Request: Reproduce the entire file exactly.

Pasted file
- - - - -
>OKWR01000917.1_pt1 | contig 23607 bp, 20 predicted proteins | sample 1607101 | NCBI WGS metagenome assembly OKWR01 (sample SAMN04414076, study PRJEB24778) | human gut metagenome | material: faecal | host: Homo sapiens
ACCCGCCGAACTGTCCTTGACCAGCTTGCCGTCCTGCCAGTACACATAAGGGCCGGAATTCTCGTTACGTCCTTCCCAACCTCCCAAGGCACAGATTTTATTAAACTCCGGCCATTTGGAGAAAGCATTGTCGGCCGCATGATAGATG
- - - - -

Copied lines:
>OKWR01000917.1_pt1 | contig 23607 bp, 20 predicted proteins | sample 1607101 | NCBI WGS metagenome assembly OKWR01 (sample SAMN04414076, study PRJEB24778) | human gut metagenome | material: faecal | host: Homo sapiens
ACCCGCCGAACTGTCCTTGACCAGCTTGCCGTCCTGCCAGTACACATAAGGGCCGGAATTCTCGTTACGTCCTTCCCAACCTCCCAAGGCACAGATTTTATTAAACTCCGGCCATTTGGAGAAAGCATTGTCGGCCGCATGATAGATG